The 510 Global team was tasked with both preparing data before the hurricane hit, and assessing the damage afterwards.
“We worked with Google, which was able to predict the path of hurricane, and first responders were able to share information via Google Maps. We knew the hurricane would hit the island, but we wanted to create an accurate picture of where people lived and map the houses on islands.
“We used satellite data to count houses and see where the roads are to reach them. A lot of illegal immigrants were living and working on the island, living in makeshift buildings. We used crowdsourcing to find how many unregistered buildings there were, and that map was used for the rescue operation.
“We used drones for damage assessment, and volunteers used satellite data to map and colour code the most devastated areas, to focus relief operations. We also used that for the recovery, to see how many roofs were needed for makeshift buildings.”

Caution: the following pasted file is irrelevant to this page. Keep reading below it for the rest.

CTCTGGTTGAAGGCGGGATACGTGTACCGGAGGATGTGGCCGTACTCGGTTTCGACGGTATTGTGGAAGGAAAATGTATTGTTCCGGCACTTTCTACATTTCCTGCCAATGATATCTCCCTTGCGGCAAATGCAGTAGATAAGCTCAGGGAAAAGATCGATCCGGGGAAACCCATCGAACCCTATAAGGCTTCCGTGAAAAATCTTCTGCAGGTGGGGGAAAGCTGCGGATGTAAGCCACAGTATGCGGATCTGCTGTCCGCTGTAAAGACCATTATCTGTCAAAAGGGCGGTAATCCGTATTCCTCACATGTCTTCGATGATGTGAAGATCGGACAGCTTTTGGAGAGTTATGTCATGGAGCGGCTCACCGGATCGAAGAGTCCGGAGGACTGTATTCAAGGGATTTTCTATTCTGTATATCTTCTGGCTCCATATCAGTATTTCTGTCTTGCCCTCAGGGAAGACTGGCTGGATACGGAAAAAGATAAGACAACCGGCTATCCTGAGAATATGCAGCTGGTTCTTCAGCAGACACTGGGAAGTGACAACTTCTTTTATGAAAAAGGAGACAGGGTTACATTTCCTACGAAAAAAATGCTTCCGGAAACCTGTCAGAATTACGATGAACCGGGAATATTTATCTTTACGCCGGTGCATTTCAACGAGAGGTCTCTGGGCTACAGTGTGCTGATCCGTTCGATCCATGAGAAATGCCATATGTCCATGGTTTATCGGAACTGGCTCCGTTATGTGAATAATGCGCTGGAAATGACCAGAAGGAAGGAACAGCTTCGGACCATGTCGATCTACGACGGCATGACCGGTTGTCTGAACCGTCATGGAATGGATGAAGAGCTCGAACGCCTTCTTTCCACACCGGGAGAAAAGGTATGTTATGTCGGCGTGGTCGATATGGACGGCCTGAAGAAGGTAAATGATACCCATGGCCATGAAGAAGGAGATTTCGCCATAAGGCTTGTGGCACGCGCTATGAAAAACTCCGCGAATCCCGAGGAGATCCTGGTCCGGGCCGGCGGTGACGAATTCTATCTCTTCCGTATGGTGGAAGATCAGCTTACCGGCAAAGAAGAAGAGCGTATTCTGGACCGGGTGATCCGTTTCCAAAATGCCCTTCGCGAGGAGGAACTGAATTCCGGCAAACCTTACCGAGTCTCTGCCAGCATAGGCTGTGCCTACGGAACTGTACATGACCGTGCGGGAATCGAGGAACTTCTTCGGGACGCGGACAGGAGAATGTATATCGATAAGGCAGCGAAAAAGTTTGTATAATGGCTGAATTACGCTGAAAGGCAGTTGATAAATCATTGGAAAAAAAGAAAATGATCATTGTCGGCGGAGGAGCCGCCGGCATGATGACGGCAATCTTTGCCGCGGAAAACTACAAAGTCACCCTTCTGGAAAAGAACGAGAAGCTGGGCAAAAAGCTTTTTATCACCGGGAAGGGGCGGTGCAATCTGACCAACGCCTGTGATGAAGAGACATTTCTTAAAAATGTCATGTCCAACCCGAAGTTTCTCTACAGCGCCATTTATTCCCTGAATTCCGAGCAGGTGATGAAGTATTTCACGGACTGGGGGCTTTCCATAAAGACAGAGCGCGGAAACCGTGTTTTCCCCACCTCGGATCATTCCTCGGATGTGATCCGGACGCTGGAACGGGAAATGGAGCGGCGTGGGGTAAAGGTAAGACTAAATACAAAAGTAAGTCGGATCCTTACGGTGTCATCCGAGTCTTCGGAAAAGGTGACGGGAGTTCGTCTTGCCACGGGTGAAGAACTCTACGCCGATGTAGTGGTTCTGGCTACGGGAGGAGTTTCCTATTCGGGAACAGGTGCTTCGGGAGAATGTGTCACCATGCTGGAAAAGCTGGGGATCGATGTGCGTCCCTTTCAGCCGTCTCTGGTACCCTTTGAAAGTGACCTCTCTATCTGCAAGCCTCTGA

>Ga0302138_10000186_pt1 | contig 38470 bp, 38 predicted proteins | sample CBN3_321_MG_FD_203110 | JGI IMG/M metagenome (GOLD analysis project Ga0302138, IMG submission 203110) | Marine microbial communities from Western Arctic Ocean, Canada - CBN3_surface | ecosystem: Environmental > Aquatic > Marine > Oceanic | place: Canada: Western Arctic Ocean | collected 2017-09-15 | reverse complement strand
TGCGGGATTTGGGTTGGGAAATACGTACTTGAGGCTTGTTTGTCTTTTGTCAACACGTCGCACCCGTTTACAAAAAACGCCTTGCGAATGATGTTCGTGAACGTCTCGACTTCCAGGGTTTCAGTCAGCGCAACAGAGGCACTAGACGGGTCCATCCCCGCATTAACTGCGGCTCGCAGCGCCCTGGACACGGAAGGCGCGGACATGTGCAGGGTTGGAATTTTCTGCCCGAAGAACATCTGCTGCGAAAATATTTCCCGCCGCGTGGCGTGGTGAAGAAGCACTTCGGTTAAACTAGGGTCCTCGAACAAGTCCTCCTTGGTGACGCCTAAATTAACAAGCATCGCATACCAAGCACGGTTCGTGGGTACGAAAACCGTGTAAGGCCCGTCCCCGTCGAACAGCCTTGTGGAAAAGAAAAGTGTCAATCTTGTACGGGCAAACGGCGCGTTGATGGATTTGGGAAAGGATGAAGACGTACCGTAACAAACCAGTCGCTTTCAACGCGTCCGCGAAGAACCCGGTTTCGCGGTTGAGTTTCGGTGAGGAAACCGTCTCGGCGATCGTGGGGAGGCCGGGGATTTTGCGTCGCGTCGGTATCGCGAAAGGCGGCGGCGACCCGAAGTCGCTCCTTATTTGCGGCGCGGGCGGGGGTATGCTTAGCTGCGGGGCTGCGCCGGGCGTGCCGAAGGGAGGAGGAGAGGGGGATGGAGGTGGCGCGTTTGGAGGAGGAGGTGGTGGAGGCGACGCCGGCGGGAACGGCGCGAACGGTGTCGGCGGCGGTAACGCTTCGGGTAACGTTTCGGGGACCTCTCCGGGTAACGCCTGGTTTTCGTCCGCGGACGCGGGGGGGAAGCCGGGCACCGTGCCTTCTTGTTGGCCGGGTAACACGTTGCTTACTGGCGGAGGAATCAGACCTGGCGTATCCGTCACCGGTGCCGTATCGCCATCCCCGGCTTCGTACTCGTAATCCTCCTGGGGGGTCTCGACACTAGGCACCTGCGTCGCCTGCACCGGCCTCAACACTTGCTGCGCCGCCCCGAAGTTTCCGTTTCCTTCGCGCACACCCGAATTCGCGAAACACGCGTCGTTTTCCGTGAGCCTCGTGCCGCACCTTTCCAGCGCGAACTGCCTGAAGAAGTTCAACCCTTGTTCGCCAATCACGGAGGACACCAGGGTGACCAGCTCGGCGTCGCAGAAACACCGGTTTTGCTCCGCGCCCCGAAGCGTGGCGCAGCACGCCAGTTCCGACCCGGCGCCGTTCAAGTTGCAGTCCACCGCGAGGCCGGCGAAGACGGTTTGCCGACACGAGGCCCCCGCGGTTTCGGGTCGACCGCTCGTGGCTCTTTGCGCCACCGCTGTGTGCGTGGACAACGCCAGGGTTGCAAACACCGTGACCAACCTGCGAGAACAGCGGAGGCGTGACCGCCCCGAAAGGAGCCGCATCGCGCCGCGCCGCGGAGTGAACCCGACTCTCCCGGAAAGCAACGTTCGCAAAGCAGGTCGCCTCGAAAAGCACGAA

That still left aid workers scrambling for resources on the ground, but it helped divert these to where they were needed most.
The prince pointed out that the Dutch Red Cross was 150 years old, but was now spearheading the concept of smart aid. However, this was no luxury.
“We have a $25-billion budget, but a $35-billion need. There’s a big gap. We are always short of money. Smart aid pinpoints our smart responders, allowing them to be much more effective by seeing where the relief effort is needed most.”
- Arthur Goldstuck is founder of World Wide Worx and editor-in-chief of Gadget.co.za. Follow him on Twitter on @art2gee and on YouTube.